At the 2000 census, there were 2,478 people, 924 households and 693 families residing in the town. The population density was 641.2 per square mile (247.9/km²). There were 997 housing units at an average density of 258.0 per square mile (99.7/km²). The racial makeup of the town was 94.87% White, 0.52% African American, 0.52% Native American, 0.12% Asian, 0.08% Pacific Islander, 2.10% from other races, and 1.78% from two or more races. Hispanic or Latino of any race were 4.56% of the population.
There were 924 households of which 44.5% had children under the age of 18 living with them, 56.5% were married couples living together, 15.4% had a female householder with no husband present, and 25.0% were non-families. 21.4% of all households were made up of individuals and 9.1% had someone living alone who was 65 years of age or older. The average household size was 2.68 and the average family size was 3.14.
31.9% of the population were under the age of 18, 9.3% from 18 to 24, 32.1% from 25 to 44, 17.8% from 45 to 64, and 8.9% who were 65 years of age or older. The median age was 31 years. For every 100 females there were 89.6 males. For every 100 females age 18 and over, there were 83.6 males.
The median household income was $34,963, and the median family income was $41,125. Males had a median income of $34,625 versus $22,829 for females. The per capita income for the town was $15,664. About 9.9% of families and 12.4% of the population were below the poverty line, including 12.4% of those under age 18 and 20.9% of those age 65 or over.
Howe's Victory Light is turned on immediately following each varsity Howe Bulldogs win during the regular season and playoffs. The light remains lit for the entire week leading up to the following week's Thursday games. It is turned off on Thursdays before games are played. The tradition began in 1977 by Bulldogs' Head Coach James "Blackie" Wade. It was formed by two simple light strips attached together with 19 light bulbs and was placed on the back of Bulldog Stadium's press box. The tradition was interrupted after the 1991 season when the "V" was replaced with a light box with the Bulldogs logo. The light box was never used as a victory light and would even be lit after losses. However, in 2007, the panel finally cracked and a V was replaced in 2008 and the tradition was fully restored. In 2014, Howe ISD constructed a new press box and the Victory Light was donated to an alumnus who hung the light at the four-way stop in the historic downtown district of Howe. The light which once was attached to a simple breaker in the press box is now controlled remotely and can be turned on immediately from a smart phone device from an out of town game. In 2015, the light was turned on 10 of 12 weeks, which is the most since its inception.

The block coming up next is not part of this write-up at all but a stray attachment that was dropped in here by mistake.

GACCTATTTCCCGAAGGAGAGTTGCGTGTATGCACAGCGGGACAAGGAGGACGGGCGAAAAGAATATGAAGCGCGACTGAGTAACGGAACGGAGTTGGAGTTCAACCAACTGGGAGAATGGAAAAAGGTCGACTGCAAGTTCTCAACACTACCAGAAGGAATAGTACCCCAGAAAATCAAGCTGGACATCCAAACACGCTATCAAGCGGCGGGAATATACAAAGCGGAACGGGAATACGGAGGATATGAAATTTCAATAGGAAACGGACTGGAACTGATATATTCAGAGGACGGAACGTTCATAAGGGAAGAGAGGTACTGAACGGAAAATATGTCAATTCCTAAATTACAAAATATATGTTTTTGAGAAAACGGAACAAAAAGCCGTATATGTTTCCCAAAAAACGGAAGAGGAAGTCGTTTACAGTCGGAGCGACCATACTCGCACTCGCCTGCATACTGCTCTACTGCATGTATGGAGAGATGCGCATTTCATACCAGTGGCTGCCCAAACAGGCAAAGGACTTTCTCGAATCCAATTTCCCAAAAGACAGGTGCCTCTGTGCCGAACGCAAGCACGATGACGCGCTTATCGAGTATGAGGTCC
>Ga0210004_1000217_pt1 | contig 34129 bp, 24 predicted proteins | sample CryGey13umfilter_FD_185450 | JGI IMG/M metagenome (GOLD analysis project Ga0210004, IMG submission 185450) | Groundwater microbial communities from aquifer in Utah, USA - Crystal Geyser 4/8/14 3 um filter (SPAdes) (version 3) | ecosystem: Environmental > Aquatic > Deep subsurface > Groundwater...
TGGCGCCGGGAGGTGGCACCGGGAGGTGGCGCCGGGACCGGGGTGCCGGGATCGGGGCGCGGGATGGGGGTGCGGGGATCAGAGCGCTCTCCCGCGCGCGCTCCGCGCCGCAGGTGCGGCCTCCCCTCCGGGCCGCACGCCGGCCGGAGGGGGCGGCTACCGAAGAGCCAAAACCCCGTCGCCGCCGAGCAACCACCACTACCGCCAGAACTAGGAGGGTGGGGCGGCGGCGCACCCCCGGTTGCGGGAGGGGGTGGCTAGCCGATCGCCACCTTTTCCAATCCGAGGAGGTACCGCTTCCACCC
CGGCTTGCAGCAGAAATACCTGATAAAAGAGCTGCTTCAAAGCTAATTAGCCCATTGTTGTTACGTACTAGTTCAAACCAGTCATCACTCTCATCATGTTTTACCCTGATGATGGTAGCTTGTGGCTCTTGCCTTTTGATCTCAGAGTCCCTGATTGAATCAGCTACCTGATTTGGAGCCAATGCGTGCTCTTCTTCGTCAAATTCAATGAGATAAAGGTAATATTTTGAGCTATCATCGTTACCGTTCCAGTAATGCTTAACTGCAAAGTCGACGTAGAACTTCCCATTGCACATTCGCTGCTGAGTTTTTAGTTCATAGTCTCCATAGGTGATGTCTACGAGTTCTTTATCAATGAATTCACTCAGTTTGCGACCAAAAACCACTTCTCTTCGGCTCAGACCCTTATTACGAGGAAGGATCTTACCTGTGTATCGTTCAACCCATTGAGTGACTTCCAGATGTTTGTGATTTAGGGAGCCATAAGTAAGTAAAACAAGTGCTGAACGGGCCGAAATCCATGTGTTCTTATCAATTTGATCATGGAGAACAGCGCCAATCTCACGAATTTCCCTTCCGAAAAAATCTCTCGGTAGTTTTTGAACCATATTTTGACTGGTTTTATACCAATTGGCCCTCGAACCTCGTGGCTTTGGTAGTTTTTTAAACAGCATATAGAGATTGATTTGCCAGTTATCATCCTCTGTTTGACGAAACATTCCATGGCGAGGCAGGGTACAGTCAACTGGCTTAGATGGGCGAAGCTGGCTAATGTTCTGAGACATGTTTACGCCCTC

Howe celebrates its history and origins every May with a Founders Day celebration. The first Founders Day was in 1986 and featured a Pro Rodeo along with many festival events. Each year, vendors line up in the downtown parking spaces with items for sale. The festival features food, shaved ice, bounce houses, and things you would expect from a small town festival. It is a product of the Howe Area Chamber of Commerce. The city will celebrate the 30th Anniversary of Founders Day in on May 7, 2016 from 2pm - 8pm with live music the majority of the evening. There will also be dance performances, lawnmower race, horseshoe tournament and a Touch a Truck event.